At about the same time Osaka's VIP culture was coalescing like cold bacon grease, up north in the Kanto area of the Tokyo prefecture, the more thuggish element known as the Bosozoku (Bo: abbreviation for violence; So: short for speed; Zoku: tribe or group), a motorcycle mob turned car hooligans, looked for a new form to roam the streets. Picking up sedans flavored on the incognito tip, the Bos element would cut stock coils and mufflers and slowly cruise about the streets looking to stir up trouble like Frank the Tank after one too many beer bongs.
Unlike the street racers of Osaka, this breed of Bos Bippus was loud and bold. Known to cause havoc and mischief-think Curious George meets the Hell's Angels-the members of Bosozoku were infamous for deliberately driving slow on public streets, causing traffic congestions on the highway, skipping tolls and just plain driving recklessly. Modeling themselves after the elder Yakuza element, they picked large black sedans as their weapons. What better to dirt in than an understated four-door?
With VIP's underground inception, it's only natural for its styling cues to be subtle. Unlike show cars with ostentatious paint jobs and aggressive body kits with wild wings, VIP cars are camouflaged for urban duty. If you're a brash Bosozoku tired of being busted, or a street racer sick of getting sweated, you'd want your key to dangle as low as possible. And it doesn't get any more low-key than a flagship saloon built for the executive demographic. It's the mafia equivalent of opening a money-laundering storefront.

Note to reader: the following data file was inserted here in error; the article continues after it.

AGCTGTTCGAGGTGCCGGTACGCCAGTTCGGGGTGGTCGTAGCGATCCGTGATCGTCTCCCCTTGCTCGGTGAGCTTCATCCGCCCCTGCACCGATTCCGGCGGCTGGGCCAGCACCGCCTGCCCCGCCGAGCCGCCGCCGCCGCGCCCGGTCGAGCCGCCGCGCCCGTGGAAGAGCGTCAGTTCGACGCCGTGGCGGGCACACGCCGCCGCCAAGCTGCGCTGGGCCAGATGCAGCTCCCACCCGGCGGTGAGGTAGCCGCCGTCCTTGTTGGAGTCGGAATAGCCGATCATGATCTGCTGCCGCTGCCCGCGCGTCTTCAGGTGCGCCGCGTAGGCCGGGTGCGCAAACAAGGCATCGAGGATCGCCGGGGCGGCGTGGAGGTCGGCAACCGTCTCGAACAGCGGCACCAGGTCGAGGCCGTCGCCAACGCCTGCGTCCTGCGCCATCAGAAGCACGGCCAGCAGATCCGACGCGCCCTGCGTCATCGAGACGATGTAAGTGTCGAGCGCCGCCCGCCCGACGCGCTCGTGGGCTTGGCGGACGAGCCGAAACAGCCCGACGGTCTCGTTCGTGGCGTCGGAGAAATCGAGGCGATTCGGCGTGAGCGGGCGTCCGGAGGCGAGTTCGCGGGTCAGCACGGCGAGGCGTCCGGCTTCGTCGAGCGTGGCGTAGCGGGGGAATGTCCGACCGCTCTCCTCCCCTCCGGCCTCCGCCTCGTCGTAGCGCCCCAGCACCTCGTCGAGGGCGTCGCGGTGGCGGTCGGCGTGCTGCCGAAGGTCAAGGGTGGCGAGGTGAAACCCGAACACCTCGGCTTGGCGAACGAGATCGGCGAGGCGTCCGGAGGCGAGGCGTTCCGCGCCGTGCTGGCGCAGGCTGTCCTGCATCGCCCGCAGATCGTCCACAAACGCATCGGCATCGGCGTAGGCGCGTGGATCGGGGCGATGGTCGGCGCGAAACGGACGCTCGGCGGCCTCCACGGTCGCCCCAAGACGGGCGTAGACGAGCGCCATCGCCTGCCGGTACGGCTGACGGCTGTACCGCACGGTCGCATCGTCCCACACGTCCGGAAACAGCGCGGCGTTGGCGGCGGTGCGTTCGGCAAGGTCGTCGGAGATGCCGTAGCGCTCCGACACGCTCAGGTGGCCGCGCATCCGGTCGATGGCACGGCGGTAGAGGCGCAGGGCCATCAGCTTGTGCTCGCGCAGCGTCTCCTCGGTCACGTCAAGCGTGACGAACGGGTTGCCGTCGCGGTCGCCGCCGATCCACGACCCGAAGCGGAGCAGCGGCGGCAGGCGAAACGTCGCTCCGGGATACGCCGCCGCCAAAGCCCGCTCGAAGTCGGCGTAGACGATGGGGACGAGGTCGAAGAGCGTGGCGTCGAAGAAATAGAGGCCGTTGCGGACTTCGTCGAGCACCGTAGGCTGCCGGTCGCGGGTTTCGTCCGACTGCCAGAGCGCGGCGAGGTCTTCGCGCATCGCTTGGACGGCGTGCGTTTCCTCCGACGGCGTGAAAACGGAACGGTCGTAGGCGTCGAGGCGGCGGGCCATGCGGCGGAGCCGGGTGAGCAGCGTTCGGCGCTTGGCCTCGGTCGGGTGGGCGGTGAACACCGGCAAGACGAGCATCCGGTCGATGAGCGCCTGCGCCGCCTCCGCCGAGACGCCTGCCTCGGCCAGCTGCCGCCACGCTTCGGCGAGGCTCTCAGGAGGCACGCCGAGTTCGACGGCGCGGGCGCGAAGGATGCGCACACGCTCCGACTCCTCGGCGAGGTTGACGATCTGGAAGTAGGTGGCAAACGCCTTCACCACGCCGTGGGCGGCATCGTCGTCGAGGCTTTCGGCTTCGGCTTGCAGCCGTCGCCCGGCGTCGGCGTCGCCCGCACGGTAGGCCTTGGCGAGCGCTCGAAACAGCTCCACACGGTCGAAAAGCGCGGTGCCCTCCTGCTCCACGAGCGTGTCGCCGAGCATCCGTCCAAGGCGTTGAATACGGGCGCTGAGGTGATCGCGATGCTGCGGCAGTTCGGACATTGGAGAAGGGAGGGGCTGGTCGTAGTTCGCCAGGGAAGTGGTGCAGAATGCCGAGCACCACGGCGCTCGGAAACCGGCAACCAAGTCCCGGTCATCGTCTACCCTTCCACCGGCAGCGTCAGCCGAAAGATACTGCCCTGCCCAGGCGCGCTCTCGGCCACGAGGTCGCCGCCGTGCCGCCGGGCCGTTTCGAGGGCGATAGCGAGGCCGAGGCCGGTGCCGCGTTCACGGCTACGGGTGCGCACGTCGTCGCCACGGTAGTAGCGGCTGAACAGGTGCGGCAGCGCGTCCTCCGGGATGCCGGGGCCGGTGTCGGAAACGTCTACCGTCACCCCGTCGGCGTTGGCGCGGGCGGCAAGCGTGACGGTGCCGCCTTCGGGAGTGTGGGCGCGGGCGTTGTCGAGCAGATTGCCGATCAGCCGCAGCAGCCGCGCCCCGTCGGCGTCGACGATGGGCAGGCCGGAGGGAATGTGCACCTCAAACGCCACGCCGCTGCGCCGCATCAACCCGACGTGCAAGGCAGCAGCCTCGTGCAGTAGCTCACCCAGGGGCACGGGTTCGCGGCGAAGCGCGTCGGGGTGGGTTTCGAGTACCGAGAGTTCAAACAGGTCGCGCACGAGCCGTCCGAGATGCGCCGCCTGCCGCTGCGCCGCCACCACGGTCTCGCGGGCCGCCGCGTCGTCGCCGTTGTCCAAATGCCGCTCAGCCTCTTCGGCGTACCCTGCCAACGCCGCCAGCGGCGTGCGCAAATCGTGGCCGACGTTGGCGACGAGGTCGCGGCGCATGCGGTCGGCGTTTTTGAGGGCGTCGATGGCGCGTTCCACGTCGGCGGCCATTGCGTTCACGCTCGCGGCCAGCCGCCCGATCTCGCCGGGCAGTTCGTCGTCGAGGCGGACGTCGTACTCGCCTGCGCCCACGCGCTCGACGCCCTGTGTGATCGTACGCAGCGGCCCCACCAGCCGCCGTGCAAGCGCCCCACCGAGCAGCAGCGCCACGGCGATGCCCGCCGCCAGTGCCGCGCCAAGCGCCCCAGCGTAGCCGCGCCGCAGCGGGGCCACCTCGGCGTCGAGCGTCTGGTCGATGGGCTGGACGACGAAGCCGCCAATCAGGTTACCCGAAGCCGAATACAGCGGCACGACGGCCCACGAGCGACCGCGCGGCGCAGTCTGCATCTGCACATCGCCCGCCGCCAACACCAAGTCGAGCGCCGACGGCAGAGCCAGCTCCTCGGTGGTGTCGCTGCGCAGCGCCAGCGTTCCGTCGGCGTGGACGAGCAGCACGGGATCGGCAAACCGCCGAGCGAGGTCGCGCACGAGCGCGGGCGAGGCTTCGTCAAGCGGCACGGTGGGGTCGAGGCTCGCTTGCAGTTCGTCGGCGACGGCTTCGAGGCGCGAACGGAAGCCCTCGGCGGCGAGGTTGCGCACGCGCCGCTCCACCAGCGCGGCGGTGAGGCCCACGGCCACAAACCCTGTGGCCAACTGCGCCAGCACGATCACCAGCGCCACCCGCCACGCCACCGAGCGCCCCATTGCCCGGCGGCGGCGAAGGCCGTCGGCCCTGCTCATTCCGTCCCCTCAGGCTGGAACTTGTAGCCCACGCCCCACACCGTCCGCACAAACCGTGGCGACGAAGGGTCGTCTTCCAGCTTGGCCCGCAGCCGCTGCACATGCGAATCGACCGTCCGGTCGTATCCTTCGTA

Over time, VIP transcended its seedy element. A new form of tuning, it appealed to a wider audience looking to modify a luxury sedan. And for the Japanese VIP purist only a few platforms qualify, with the viable makes residing heavily in the Toyota and Nissan camp. US variants of the Lexus LS and GS, the Infiniti Q45 and M45, as well as other J-exclusives proliferate under the VIP banner. As of recently, however, VIP Style tuning has crossed over into the more affordable realm of subcompact K-cars and larger Minivans. Bippu Fits and Odysseys? Best to believe it.
Although makes may have transcended the flagship saloons, there is still a common theme when it comes to VIP styling: clean. Black is the traditional Bippu color, but other muted hues such as whites, maroons or silvers are acceptable. Full body and lip kits are simple, taking the stock lines and mildly exaggerating them. Spoilers, if any, are small and most graphics are frowned upon. At most, owners will place small crew or shop stickers on the front windshield or on custom license plate frames. Add any anime characters, flowers, tribal or six-foot long Honda or Civic stickers and you'd have to lose a pinky finger. Instead, chrome emblems and grilles are used to contrast the body of a VIP ride.